A major selling point for Platform as a Service (PaaS) and cloud computing is faster integration development, which...
translates into quick time to market. But this selling point is also a potential drawback, if development teams overlook good planning in their rush to deploy cloud applications, according to one early adopter.
"Sound software development processes still apply. [Cloud] is a not a euphemism for hacking,'' said Pradip Sitaram, CIO, Enterprise Community Partners LLC, a firm that matches development capital with affordable housing projects. Sitaram and his team are in the midst of a two-year system rebuild that uses Boomi cloud-based data integration software to hook up legacy PeopleSoft applications with cloud-based SalesForce.com applications.
As part of the Boomi implementation, Sitaram's team is wrapping business rules as software services. Because the Boomi PaaS tooling is online and immediately available, the development team can begin work very quickly. Under Sitaram's direction, however, the Enterprise team made sure to take time upfront to set-up the best design methods.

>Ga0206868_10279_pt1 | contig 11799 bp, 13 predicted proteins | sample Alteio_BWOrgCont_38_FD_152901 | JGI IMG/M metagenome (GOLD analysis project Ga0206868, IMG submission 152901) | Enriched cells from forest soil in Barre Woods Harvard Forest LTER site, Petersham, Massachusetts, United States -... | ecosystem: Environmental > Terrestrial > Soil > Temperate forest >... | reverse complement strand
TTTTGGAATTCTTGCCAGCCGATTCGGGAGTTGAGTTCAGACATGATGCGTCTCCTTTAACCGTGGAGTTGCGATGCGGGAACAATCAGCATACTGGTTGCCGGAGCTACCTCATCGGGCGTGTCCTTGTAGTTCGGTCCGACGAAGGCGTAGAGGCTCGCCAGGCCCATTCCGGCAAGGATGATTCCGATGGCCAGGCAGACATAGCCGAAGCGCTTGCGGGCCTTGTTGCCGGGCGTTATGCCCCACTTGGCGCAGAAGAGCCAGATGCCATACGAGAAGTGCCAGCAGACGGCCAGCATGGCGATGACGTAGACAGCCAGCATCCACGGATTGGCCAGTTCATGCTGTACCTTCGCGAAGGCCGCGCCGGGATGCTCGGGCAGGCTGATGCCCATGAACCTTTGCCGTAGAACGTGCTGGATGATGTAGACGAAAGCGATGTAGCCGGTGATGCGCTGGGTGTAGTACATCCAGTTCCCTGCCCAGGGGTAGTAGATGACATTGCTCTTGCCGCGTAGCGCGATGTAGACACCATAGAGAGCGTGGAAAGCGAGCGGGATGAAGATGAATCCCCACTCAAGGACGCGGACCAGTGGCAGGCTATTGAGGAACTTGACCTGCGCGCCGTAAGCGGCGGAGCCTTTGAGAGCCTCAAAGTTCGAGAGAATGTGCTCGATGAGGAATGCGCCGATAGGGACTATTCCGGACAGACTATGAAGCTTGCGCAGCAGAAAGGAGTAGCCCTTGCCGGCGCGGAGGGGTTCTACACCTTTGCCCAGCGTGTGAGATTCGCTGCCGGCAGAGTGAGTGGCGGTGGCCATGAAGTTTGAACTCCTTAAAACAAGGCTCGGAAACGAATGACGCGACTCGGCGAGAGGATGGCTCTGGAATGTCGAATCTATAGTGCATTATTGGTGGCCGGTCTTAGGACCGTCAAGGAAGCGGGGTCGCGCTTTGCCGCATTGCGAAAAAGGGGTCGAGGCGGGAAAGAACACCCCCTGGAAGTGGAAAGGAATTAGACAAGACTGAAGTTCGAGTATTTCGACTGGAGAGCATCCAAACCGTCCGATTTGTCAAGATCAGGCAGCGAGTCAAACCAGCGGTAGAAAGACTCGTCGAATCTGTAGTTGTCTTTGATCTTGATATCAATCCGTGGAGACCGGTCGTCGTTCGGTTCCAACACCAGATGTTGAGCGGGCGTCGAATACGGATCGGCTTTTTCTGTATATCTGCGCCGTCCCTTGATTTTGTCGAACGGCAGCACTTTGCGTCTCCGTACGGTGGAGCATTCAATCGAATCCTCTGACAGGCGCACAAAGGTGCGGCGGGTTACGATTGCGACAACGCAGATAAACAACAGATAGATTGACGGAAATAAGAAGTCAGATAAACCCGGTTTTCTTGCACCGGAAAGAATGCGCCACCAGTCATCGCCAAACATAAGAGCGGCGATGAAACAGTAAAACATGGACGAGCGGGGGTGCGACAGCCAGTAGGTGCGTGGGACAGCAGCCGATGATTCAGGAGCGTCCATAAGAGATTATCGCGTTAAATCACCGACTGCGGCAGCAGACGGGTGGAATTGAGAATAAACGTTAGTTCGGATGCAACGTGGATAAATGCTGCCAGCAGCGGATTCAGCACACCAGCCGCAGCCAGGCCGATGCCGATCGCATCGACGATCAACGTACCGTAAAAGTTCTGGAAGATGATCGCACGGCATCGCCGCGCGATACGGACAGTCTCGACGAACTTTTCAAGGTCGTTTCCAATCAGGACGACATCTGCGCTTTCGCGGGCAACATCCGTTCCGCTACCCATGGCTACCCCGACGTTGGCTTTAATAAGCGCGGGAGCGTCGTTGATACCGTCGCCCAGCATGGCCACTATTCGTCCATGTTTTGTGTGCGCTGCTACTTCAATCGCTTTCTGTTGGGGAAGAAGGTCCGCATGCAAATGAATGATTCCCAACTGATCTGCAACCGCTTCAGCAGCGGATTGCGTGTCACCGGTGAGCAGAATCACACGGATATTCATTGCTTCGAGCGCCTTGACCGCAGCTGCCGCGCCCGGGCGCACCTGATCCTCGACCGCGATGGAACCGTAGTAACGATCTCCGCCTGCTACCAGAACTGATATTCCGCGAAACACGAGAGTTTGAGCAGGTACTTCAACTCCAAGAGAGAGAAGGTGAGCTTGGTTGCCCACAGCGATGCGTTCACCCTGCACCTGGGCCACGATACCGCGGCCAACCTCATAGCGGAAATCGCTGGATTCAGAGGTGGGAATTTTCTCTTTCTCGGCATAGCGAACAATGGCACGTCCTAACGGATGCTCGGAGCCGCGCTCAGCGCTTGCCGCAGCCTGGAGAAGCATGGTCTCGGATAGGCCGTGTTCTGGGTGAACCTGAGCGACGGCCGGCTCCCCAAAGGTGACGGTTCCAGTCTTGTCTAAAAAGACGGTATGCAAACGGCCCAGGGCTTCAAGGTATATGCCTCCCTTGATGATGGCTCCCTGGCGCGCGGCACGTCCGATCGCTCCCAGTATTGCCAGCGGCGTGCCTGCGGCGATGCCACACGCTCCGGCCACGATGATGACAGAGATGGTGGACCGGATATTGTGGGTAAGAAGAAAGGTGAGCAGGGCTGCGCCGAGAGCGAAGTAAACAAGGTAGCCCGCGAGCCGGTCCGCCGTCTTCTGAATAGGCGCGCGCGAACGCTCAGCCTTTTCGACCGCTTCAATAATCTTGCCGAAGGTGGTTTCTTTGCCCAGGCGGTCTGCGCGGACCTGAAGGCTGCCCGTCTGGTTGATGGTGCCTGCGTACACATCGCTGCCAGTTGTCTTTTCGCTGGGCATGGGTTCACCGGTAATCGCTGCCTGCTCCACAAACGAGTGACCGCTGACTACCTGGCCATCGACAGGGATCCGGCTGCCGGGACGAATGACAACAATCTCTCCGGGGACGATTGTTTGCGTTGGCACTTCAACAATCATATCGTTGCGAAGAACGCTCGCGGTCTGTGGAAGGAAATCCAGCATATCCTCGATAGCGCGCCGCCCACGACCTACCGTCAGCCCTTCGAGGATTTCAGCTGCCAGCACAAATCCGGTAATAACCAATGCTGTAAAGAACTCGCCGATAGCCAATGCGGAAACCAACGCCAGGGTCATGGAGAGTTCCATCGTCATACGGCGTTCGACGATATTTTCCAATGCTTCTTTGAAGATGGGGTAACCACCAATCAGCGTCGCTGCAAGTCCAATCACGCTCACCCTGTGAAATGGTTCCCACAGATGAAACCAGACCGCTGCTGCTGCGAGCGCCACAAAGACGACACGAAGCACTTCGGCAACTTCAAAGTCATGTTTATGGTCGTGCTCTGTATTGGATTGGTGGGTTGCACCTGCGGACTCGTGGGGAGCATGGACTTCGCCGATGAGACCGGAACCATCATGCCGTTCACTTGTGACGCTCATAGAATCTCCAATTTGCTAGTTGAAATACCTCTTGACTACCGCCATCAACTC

"Requirements and testing should not be compromised," said Sitaram, who spoke on cloud computing experiences at Gartner's Application Architecture, Development & Integration (AADI) Summit 2011 in Las Vegas, Nev. "The temptation to go in and start building means you have to make sure the team takes the time to go in and plan."
''Integration is the result of good architecture – it's not the other way around,'' he said.
Cloud computing is an important part of IT strategy at Enterprise, serving as a stepping stone to recasting of legacy systems. "The future for us is the cloud," said Sitaram.
While the cloud computing space brings new prospects, it also brings new challenges, he added.
"When you are integrating endpoints that are outside your immediate control, they bring their own set of challenges. Computing on a distributed level, too, brings in a whole new set of challenges," Sitaram said.
Gartner Analyst Massimo Pezzini described implementations like Enterprise's as ''Integration Platform as a Service'" or "iPaaS." "It is a set of development and runtime tools that you use for integrating data, application services and processes. Typically it provides some governance capability. Typically it uses a pay per view model," he told Gartner AADI attendees. Among drivers of the iPaaS is a drive to keep initial costs low, he said.